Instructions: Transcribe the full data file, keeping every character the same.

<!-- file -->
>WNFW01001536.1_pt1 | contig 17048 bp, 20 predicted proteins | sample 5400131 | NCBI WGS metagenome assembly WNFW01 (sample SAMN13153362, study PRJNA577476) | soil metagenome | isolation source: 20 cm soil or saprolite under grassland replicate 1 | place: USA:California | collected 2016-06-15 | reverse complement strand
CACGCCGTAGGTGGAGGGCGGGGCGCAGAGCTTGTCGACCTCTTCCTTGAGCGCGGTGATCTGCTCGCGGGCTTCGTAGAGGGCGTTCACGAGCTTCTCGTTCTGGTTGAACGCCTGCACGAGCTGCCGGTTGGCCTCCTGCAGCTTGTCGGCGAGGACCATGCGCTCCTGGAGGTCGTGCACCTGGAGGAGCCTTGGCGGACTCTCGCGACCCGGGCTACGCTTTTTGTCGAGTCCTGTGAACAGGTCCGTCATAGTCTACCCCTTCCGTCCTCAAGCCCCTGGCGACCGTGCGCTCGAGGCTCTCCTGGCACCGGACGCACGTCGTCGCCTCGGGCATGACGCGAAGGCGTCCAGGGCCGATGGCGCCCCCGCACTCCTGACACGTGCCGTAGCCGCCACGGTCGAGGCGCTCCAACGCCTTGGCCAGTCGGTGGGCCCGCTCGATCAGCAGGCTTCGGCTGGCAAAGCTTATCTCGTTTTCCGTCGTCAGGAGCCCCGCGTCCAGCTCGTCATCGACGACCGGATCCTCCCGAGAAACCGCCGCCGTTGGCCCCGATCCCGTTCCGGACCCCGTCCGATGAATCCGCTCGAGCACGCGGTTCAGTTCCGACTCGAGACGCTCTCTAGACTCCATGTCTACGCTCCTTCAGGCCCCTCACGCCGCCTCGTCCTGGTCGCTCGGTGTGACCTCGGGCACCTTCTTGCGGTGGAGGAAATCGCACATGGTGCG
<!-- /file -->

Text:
>WNFW01001536.1_pt1 | contig 17048 bp, 20 predicted proteins | sample 5400131 | NCBI WGS metagenome assembly WNFW01 (sample SAMN13153362, study PRJNA577476) | soil metagenome | isolation source: 20 cm soil or saprolite under grassland replicate 1 | place: USA:California | collected 2016-06-15 | reverse complement strand
CACGCCGTAGGTGGAGGGCGGGGCGCAGAGCTTGTCGACCTCTTCCTTGAGCGCGGTGATCTGCTCGCGGGCTTCGTAGAGGGCGTTCACGAGCTTCTCGTTCTGGTTGAACGCCTGCACGAGCTGCCGGTTGGCCTCCTGCAGCTTGTCGGCGAGGACCATGCGCTCCTGGAGGTCGTGCACCTGGAGGAGCCTTGGCGGACTCTCGCGACCCGGGCTACGCTTTTTGTCGAGTCCTGTGAACAGGTCCGTCATAGTCTACCCCTTCCGTCCTCAAGCCCCTGGCGACCGTGCGCTCGAGGCTCTCCTGGCACCGGACGCACGTCGTCGCCTCGGGCATGACGCGAAGGCGTCCAGGGCCGATGGCGCCCCCGCACTCCTGACACGTGCCGTAGCCGCCACGGTCGAGGCGCTCCAACGCCTTGGCCAGTCGGTGGGCCCGCTCGATCAGCAGGCTTCGGCTGGCAAAGCTTATCTCGTTTTCCGTCGTCAGGAGCCCCGCGTCCAGCTCGTCATCGACGACCGGATCCTCCCGAGAAACCGCCGCCGTTGGCCCCGATCCCGTTCCGGACCCCGTCCGATGAATCCGCTCGAGCACGCGGTTCAGTTCCGACTCGAGACGCTCTCTAGACTCCATGTCTACGCTCCTTCAGGCCCCTCACGCCGCCTCGTCCTGGTCGCTCGGTGTGACCTCGGGCACCTTCTTGCGGTGGAGGAAATCGCACATGGTGCG